Do you have an Android phone?  Then listen up, this blog is for you.

This week, a security researcher revealed a series of high-severity vulnerabilities related to a native Android media player called Stagefright that appears to affect all versions of Android from 2.2 (Froyo) to at least Android 5.1.1_r5 (Lollipop).  Which means about 95% of Android phones in the world are susceptible.

stagefright

These vulnerabilities have serious security implications, as an attacker could exploit them to remotely control and steal data from a device by sending a victim a multimedia message (MMS) – videos, photos, audio, text – packaged with an exploit.  To make matters worse, a user can be exploited without doing a single thing.  That’s because, in order to reduce video viewing lag time, Stagefright automatically processes the video before you even decide to watch it.  Once inside, an attacker can access your phone’s data, photos, camera, and microphone. It can even execute code. And if they steal your contact list, they’ve just acquired a whole new set of potential victims.

A researcher at a mobile security company developed provided patches, which Google applied within two days. But the problem still isn’t solved, because Google’s Android system relies on its partnering phone-makers to push out software upgrades. That means Samsung, HTC, LG, Lenovo, Motorola, Sony, and others, are responsible for delivering the patches to customers.

“In today’s world we all rely on technology,” said Heath Gieson, Vice President of Technical services at SLPowers. “Unfortunately the common knowledge of users has not caught up to the mass of knowledge held by nefarious actors.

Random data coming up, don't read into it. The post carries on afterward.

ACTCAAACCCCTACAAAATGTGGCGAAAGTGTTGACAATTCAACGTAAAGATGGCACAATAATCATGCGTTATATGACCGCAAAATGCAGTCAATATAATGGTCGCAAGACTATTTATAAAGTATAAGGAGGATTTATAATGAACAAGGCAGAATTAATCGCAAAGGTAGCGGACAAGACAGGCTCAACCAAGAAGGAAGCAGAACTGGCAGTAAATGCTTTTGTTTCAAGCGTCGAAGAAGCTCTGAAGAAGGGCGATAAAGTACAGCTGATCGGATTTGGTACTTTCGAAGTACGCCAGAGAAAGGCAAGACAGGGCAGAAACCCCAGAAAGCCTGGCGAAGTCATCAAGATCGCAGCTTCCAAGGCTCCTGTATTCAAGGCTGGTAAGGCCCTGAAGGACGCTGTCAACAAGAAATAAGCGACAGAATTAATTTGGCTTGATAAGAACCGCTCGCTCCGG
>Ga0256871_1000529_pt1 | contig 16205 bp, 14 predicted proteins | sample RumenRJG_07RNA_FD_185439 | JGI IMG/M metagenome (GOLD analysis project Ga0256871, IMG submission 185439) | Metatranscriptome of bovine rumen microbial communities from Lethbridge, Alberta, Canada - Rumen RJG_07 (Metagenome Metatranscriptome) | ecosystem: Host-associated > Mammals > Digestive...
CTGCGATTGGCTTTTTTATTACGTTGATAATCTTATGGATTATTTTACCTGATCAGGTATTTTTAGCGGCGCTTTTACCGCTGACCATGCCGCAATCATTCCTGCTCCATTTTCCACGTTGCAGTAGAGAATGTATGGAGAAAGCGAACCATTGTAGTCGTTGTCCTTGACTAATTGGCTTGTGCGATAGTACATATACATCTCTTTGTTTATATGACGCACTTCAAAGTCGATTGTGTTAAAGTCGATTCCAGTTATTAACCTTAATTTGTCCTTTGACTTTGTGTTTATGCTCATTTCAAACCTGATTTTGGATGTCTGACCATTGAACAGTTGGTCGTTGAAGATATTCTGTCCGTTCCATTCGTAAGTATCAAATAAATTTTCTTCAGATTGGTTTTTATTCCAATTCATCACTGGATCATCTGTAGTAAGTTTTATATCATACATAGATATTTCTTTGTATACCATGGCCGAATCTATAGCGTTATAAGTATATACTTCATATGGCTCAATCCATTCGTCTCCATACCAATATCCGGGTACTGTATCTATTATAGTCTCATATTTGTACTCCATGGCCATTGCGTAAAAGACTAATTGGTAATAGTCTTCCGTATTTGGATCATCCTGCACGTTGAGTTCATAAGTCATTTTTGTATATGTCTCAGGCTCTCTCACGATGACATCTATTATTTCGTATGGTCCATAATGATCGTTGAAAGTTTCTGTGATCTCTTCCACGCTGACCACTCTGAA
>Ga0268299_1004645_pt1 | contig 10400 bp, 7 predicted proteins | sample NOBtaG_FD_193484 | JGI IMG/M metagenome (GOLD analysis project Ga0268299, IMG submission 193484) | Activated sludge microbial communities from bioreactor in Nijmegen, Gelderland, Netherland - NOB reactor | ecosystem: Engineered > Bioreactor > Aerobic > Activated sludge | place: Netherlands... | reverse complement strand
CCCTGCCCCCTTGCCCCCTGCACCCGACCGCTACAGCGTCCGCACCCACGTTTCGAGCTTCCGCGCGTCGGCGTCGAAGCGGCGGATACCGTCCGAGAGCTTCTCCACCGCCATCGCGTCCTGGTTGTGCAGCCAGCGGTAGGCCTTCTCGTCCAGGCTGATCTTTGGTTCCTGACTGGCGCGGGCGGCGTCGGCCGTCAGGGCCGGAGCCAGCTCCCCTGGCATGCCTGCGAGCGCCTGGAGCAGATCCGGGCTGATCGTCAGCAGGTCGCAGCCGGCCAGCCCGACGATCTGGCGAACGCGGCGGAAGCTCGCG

“This means that in order to properly protect themselves, users need to stay of aware of issues like this. Ultimately the way to protect against this is a simple setting change that prevents the phone from downloading multi-media text messages automatically. Once this setting is changed, the user can now decide if they want to open a multi-media text message on per sender basis.”

If you are an Android user, changing your setting for MMS auto-retrieval should be at the top of your priority list.  Open your default messaging app, go to its settings and find the option for auto-retrieving multimedia messages.

Now uncheck that box.

This allows you to have control over whether or not to download any media (photos, videos, etc.) that come with multimedia messages sent to you. You will be prompted to accept or reject MMS messages, but it’s a small price to pay to protect your device from becoming a hacker’s newest plaything.



Categories: Data Security, Hackers

Tags: , ,

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